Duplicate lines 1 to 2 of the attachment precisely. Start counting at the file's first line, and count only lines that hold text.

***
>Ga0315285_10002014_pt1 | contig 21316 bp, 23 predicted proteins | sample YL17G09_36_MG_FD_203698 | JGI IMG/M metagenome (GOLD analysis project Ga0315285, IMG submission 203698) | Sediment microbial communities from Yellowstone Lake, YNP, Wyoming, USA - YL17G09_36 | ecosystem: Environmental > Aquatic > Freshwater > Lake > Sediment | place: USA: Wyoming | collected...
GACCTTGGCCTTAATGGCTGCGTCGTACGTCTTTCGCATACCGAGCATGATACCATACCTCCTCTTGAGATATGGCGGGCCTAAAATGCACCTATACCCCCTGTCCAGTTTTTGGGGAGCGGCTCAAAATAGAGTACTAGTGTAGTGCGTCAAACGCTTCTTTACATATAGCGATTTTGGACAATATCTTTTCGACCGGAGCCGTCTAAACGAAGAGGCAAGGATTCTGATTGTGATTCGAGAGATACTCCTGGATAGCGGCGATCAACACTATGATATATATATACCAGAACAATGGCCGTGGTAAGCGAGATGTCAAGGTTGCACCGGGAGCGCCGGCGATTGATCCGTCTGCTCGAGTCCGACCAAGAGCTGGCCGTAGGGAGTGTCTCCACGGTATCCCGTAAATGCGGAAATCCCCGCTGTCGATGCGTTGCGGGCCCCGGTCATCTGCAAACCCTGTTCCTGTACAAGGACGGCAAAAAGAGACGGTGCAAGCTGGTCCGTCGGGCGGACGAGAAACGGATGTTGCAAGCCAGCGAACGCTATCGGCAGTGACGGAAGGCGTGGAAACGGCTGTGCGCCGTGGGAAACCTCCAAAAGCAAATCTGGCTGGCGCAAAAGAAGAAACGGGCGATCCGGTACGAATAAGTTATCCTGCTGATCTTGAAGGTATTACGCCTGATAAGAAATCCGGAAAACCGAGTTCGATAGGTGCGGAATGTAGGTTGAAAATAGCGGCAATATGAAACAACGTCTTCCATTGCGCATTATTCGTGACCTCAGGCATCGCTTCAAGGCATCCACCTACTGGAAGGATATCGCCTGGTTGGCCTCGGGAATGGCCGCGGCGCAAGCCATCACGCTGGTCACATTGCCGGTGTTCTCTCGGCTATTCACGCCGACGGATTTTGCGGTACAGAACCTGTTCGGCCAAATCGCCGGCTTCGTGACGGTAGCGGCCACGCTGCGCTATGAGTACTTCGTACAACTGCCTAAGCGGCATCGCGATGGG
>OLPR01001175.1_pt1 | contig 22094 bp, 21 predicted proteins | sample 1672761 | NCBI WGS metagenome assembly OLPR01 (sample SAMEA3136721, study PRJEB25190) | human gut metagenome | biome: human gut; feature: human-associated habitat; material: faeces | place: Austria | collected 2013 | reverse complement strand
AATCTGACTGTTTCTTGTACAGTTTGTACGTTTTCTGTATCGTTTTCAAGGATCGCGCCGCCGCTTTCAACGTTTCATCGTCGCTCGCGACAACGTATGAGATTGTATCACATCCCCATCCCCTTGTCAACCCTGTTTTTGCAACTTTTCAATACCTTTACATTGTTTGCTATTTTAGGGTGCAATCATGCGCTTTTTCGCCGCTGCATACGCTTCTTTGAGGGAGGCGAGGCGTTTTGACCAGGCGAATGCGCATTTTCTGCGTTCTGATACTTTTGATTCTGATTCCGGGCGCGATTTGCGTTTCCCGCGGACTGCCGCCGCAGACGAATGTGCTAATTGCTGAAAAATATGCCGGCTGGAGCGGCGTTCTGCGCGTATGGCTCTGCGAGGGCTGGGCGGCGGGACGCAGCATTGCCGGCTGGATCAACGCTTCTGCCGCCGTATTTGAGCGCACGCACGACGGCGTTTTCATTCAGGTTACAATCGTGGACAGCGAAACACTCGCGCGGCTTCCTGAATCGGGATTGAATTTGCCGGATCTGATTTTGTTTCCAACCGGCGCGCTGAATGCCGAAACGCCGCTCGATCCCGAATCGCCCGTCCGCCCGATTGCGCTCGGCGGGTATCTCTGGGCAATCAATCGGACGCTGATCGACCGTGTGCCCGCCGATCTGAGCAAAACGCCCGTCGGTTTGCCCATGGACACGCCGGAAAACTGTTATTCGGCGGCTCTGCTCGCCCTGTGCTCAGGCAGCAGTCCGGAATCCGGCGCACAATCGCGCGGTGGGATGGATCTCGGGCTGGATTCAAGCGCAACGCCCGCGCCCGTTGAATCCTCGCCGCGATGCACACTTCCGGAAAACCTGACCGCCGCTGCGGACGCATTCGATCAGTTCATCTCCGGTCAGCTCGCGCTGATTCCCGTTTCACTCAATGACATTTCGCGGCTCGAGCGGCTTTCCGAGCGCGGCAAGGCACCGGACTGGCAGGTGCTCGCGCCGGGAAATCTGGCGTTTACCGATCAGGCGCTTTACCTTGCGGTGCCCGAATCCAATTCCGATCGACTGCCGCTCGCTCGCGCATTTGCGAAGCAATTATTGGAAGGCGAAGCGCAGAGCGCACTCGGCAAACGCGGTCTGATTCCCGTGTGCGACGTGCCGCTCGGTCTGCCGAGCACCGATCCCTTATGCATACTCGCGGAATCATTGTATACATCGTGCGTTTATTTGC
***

>Ga0315285_10002014_pt1 | contig 21316 bp, 23 predicted proteins | sample YL17G09_36_MG_FD_203698 | JGI IMG/M metagenome (GOLD analysis project Ga0315285, IMG submission 203698) | Sediment microbial communities from Yellowstone Lake, YNP, Wyoming, USA - YL17G09_36 | ecosystem: Environmental > Aquatic > Freshwater > Lake > Sediment | place: USA: Wyoming | collected...
GACCTTGGCCTTAATGGCTGCGTCGTACGTCTTTCGCATACCGAGCATGATACCATACCTCCTCTTGAGATATGGCGGGCCTAAAATGCACCTATACCCCCTGTCCAGTTTTTGGGGAGCGGCTCAAAATAGAGTACTAGTGTAGTGCGTCAAACGCTTCTTTACATATAGCGATTTTGGACAATATCTTTTCGACCGGAGCCGTCTAAACGAAGAGGCAAGGATTCTGATTGTGATTCGAGAGATACTCCTGGATAGCGGCGATCAACACTATGATATATATATACCAGAACAATGGCCGTGGTAAGCGAGATGTCAAGGTTGCACCGGGAGCGCCGGCGATTGATCCGTCTGCTCGAGTCCGACCAAGAGCTGGCCGTAGGGAGTGTCTCCACGGTATCCCGTAAATGCGGAAATCCCCGCTGTCGATGCGTTGCGGGCCCCGGTCATCTGCAAACCCTGTTCCTGTACAAGGACGGCAAAAAGAGACGGTGCAAGCTGGTCCGTCGGGCGGACGAGAAACGGATGTTGCAAGCCAGCGAACGCTATCGGCAGTGACGGAAGGCGTGGAAACGGCTGTGCGCCGTGGGAAACCTCCAAAAGCAAATCTGGCTGGCGCAAAAGAAGAAACGGGCGATCCGGTACGAATAAGTTATCCTGCTGATCTTGAAGGTATTACGCCTGATAAGAAATCCGGAAAACCGAGTTCGATAGGTGCGGAATGTAGGTTGAAAATAGCGGCAATATGAAACAACGTCTTCCATTGCGCATTATTCGTGACCTCAGGCATCGCTTCAAGGCATCCACCTACTGGAAGGATATCGCCTGGTTGGCCTCGGGAATGGCCGCGGCGCAAGCCATCACGCTGGTCACATTGCCGGTGTTCTCTCGGCTATTCACGCCGACGGATTTTGCGGTACAGAACCTGTTCGGCCAAATCGCCGGCTTCGTGACGGTAGCGGCCACGCTGCGCTATGAGTACTTCGTACAACTGCCTAAGCGGCATCGCGATGGG